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In a case pitting statutory language against a department of revenue’s historical practice, the Kentucky Court of Appeals held that the “franchise” of a public service corporation is a separate asset for ad valorem taxation purposes, and it is subject
February 21, 2013
In a case pitting statutory language against a department of revenue’s historical practice, the Kentucky Court of Appeals held that the “franchise” of a public service corporation is a separate asset for ad valorem taxation purposes, and it is subject to state and local property taxation. Dayton Power & Light Co. v. Dep’t of Revenue, No. 2011-CA-001438-MR (Ky. Ct. App. Nov. 2, 2012).
From 1999 to 2003, the Kentucky Department of Revenue allowed Dayton Power and Light Company (DP&L), an electric utility, to pay tax on its intangible franchise value based on a “spread method,” which allocated the value among several classes of tangible property. The spread method had the effect of lowering the tax rate imposed on DP&L’s franchise and exempting it from local taxation. The Department reversed course in 2006 and took the position that the franchise should be taxed separately. The Department’s change in position increased the tax rate on DP&L’s franchise and subjected the franchise to local, as well as state, taxation.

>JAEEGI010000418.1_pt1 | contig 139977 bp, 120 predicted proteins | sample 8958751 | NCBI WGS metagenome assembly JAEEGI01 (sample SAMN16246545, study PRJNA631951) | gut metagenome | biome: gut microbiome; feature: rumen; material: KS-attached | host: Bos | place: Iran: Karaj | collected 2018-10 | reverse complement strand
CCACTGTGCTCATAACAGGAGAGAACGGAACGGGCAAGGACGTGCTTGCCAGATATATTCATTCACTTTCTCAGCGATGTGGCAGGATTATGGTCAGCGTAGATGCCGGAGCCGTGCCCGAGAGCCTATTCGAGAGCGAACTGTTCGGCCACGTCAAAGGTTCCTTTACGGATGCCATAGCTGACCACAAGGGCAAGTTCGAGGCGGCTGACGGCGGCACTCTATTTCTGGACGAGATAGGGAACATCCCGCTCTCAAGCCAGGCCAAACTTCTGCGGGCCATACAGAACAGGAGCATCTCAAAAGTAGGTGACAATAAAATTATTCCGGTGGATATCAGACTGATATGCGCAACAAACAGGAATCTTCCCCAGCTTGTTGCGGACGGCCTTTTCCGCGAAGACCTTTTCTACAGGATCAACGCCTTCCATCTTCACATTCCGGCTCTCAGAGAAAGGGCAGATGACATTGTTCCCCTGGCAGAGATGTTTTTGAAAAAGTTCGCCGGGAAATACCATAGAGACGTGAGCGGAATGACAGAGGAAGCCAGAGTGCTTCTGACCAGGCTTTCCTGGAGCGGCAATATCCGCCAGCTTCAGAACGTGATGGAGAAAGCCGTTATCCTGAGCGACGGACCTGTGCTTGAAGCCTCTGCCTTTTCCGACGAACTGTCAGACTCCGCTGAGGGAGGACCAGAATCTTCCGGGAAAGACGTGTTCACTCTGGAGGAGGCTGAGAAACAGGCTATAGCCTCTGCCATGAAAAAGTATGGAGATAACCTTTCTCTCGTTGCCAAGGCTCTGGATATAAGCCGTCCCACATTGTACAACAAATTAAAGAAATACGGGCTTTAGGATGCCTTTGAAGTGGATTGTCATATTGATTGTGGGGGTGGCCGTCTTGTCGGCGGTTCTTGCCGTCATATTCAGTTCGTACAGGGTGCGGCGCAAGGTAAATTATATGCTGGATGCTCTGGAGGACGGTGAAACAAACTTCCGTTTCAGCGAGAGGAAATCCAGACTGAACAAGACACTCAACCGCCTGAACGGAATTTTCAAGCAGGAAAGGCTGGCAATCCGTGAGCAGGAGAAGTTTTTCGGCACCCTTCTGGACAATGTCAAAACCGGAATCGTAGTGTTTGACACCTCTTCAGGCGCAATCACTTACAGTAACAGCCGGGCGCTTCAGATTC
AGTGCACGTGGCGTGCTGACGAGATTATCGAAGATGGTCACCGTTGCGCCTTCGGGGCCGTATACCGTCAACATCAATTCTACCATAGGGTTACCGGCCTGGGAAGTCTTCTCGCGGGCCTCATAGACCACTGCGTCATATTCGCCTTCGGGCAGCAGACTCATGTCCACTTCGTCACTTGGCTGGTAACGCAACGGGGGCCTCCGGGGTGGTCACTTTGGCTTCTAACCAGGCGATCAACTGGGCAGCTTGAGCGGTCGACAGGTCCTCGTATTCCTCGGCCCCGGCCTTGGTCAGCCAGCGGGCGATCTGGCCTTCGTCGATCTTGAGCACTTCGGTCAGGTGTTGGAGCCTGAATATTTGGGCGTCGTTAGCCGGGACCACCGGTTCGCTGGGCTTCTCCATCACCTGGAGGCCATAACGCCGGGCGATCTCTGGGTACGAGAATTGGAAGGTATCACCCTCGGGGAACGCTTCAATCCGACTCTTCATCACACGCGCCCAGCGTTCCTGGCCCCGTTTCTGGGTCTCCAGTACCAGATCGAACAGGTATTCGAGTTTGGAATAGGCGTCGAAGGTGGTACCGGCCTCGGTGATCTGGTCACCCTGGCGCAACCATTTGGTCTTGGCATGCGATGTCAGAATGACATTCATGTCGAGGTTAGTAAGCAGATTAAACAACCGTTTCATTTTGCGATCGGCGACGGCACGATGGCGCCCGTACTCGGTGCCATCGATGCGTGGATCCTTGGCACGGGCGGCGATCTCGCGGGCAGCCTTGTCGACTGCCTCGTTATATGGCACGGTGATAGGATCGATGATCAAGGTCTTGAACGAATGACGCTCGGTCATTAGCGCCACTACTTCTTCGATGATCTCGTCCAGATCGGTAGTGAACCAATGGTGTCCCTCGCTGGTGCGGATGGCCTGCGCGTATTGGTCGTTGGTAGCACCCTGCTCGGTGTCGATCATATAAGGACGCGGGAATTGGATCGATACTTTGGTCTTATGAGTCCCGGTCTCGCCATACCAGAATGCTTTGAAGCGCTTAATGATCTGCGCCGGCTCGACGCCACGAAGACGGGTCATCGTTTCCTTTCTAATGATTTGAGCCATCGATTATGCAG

The court rejected DP&L’s application of the doctrine of contemporaneous construction, which generally prevents an administrative agency from retreating from a long-standing policy regarding an ambiguous statute. The statutes at issue, the court found, were unambiguous, and DP&L did not present sufficient evidence that its prior agreement with the Department amounted to a long-standing policy of allowing utilities to employ the spread method with respect to their franchises. Instead, the court described the Department’s change in position as merely a correction of an “erroneous interpretation of the law.”